Torah.org Home Subscribe Services Support Us
  LifeLine
Print Version

Email this article to a friend

Pinchas

by Rabbi Yaakov Menken "Pinchas, the son of Elazar, the son of Aharon the Priest, has turned away My anger from the children of Israel, by being zealous for My vengeance amongst them; and [thus] I did not destroy the children of Israel in My vengeance. Therefore, I say, behold I give to him My Covenant of Peace." [25:11-12]

With all of the Torah's concern for love of our fellow Jew, and for pursuing peace, this may seem somewhat incongruous. What did Pinchas do? He jumped up and killed another Jew! And the Talmud (Sanhedrin 82) tells us that this was not just any Jew, but Zimri, the Prince of the Tribe of Shimon - and this was in fact Shlumiel ben Tzurishadai, the same Prince who offered the sacrifice on the fifth day of the dedication of the Tabernacle (see Parshas Naso, Numbers 7:36). Thus Pinchas could have inspired hatred in every member of the Tribe of Shimon. Despite all of this, G-d not only forgives Pinchas, but gives him His Covenant of Peace.

What the Parsha is telling us is that this is peace. This is love of our fellow Jew. The Torah traces the lineage of Pinchas back to Aharon, about whom Hillel said in the Sayings of the Fathers, 1:12, "Be of the disciples of Aharon, loving peace and pursuing peace, loving people, and bringing them closer to the Torah."

The Ohr HaChayim points out three elements of the actions of Pinchas. One, that he placed himself in danger - thus the Torah says that he was zealous. Second, his intentions were only for the honor of Heaven - it was "My vengeance," G-d's and G-d's alone. And third, he did this publicly, "amongst them," rather than hiding his effort to honor Heaven.

We like to emphasize the need for unbridled love and concern for every other Jew - but not the idea that Pinchas is part of "peace". As a result, we may not understand why Jewish leaders sometimes publicly condemn other Jews and their behavior. The Torah asks us to realize that if the condemnation emerges out of concern for the Jewish people and our spirituality, then it is sometimes appropriate.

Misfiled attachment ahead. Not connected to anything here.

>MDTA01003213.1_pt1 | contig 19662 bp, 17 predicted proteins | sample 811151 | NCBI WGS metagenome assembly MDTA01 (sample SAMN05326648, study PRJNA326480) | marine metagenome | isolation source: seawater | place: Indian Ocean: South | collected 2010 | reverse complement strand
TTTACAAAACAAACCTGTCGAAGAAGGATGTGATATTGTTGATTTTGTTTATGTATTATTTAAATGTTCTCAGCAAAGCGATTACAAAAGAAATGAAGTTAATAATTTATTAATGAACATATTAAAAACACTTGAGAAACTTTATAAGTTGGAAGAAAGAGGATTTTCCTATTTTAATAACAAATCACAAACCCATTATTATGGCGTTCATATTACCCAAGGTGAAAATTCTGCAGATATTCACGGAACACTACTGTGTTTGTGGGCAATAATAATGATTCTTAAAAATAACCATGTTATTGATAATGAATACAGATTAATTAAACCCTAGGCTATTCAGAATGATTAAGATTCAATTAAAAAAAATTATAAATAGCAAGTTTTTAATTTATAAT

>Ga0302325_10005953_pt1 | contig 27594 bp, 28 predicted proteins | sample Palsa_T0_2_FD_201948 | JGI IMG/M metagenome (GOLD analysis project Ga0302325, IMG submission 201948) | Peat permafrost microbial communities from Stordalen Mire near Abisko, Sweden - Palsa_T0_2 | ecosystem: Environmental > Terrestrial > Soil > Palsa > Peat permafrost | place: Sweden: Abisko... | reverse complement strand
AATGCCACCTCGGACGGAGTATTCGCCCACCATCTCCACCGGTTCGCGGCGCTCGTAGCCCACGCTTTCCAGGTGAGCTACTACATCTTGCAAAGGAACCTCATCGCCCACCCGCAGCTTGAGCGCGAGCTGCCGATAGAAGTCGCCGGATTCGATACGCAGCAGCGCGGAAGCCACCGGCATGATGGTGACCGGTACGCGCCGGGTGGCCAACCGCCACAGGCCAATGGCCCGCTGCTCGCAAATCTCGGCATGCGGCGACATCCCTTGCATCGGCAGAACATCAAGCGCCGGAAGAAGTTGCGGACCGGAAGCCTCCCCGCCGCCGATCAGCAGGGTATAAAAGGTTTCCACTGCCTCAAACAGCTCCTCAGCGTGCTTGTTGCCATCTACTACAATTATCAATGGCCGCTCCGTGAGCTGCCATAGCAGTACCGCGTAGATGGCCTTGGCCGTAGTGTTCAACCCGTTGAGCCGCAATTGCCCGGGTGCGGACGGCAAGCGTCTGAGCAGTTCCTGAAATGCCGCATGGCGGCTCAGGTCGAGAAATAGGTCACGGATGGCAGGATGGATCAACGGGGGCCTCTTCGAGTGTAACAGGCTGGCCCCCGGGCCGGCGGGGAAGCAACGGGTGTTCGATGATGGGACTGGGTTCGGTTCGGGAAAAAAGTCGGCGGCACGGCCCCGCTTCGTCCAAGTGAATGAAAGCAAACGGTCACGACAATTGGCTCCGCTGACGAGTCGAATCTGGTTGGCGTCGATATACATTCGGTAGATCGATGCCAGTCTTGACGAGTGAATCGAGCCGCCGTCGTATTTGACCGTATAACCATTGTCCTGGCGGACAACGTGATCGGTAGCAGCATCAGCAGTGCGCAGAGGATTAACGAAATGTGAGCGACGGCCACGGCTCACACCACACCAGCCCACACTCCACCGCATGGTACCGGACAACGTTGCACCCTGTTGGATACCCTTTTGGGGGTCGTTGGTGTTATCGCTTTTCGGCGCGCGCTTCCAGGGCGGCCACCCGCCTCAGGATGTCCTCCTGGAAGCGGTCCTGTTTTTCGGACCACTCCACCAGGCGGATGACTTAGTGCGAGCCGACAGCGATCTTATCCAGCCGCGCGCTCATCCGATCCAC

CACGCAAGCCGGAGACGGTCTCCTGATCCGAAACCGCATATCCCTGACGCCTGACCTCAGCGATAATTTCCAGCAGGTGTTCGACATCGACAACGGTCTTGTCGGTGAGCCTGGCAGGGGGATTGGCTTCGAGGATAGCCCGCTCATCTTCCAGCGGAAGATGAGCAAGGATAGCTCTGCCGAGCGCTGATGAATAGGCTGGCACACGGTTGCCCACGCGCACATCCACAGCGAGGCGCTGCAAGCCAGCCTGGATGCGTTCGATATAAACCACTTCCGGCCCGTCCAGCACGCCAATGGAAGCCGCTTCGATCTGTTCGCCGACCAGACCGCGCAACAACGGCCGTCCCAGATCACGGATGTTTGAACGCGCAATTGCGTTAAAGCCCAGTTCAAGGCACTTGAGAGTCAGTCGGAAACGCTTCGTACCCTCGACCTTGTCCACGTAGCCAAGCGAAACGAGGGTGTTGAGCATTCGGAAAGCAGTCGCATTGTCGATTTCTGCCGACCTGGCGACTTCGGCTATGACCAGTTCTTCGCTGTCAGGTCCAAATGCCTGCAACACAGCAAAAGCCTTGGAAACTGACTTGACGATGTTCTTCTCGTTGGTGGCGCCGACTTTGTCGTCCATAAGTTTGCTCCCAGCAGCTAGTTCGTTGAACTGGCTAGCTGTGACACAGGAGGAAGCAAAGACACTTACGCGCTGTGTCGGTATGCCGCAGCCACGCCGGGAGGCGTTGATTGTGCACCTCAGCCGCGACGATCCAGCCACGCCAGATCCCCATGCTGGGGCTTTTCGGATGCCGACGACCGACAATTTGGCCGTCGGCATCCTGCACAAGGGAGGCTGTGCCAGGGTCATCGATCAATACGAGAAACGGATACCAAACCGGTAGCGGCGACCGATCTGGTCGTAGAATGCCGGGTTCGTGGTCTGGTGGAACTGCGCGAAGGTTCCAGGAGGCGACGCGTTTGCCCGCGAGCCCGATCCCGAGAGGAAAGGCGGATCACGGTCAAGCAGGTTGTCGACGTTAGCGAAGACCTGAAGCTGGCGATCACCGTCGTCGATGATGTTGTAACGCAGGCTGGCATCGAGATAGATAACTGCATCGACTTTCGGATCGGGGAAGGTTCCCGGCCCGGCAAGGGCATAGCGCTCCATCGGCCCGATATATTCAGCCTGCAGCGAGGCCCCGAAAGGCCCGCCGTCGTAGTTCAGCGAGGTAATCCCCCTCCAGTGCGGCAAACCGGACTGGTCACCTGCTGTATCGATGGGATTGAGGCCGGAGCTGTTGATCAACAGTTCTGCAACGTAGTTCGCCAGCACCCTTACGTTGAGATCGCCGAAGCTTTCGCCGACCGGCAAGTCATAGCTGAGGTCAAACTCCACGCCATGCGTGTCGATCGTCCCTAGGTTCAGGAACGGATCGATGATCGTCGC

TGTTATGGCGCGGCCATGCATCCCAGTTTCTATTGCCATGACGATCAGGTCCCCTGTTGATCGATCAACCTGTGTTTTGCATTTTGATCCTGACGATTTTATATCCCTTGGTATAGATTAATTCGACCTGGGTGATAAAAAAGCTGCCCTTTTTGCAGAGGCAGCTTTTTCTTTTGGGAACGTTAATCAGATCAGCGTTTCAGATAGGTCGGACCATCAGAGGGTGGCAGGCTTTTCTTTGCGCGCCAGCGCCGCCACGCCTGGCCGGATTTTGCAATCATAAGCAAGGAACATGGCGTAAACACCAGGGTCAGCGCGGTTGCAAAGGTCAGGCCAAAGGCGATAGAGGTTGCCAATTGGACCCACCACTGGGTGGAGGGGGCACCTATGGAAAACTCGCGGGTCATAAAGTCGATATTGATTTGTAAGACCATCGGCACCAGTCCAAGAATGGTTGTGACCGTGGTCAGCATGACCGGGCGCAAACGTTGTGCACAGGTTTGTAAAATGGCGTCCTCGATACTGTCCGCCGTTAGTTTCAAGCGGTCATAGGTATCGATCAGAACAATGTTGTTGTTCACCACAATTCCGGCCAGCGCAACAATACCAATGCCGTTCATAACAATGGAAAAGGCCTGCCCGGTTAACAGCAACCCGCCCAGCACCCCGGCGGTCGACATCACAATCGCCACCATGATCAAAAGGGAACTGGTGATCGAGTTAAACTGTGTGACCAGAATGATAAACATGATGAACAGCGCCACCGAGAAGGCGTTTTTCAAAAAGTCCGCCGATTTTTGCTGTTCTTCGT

I know that I am unlikely to ever fulfill the necessary criteria offered by the Ohr HaChayim in order to "be zealous for My vengeance amongst them," and I am certain that most would agree that few can achieve this level of dedication. Nonetheless, we should hesitate before condemning those who do speak out against practices which they find detrimental to Jews and Judaism. Perhaps their zealotry is not "creating division," but rather is the zealotry of Pinchas?

Good Shabbos!

 






ARTICLES ON NETZAVIM AND VAYEILECH:

View Complete List

Don't Use Rav Alleh's Hechsher - It's a Kuntz!
Rabbi Eliyahu Hoffmann - 5758

Vested Interest
Rabbi Pinchas Avruch - 5762

On a Personal Note
Rabbi Yochanan Zweig - 5770

Looking for a Chavrusah?

Waking Up in Time
Rabbi Label Lam - 5762

"G-d Is Not In Our Midst" Is An Inappropriate Response
Rabbi Yissocher Frand - 5773

Our Leaders Define Us
Rabbi Yochanan Zweig - 5772

> Judging the Day of Judgement
Rabbi Eliyahu Hoffmann - 5764

Youthful Discretion
Rabbi Mordechai Kamentezky - 5760

A Poor Man's Prayer
Shlomo Katz - 5759

ArtScroll

Heard but not Seen
Rabbi Mordechai Kamenetzky - 5762

Not Hiding, But Seek
Shlomo Katz - 5773

Centrality of Torah
Rabbi Yissocher Frand - 5760

Frumster - Orthodox Jewish Dating

A Hundred Bucks vs. Regrets
Rabbi Yisroel Ciner - 5759

Prayer with Legs to Stand On
Shlomo Katz - 5773

Submit, Admit, and Fix It!
Rabbi Yaakov Menken - 5757

Passing Yichus
Rabbi Aron Tendler - 5761



Project Genesis

Torah.org Home


Torah Portion

Jewish Law

Ethics

Texts

Learn the Basics

Seasons

Features

TORAHAUDIO

Ask The Rabbi

Knowledge Base




Help

About Us

Contact Us



Free Book on Geulah!




Torah.org Home
Torah.org HomeCapalon.com Copyright Information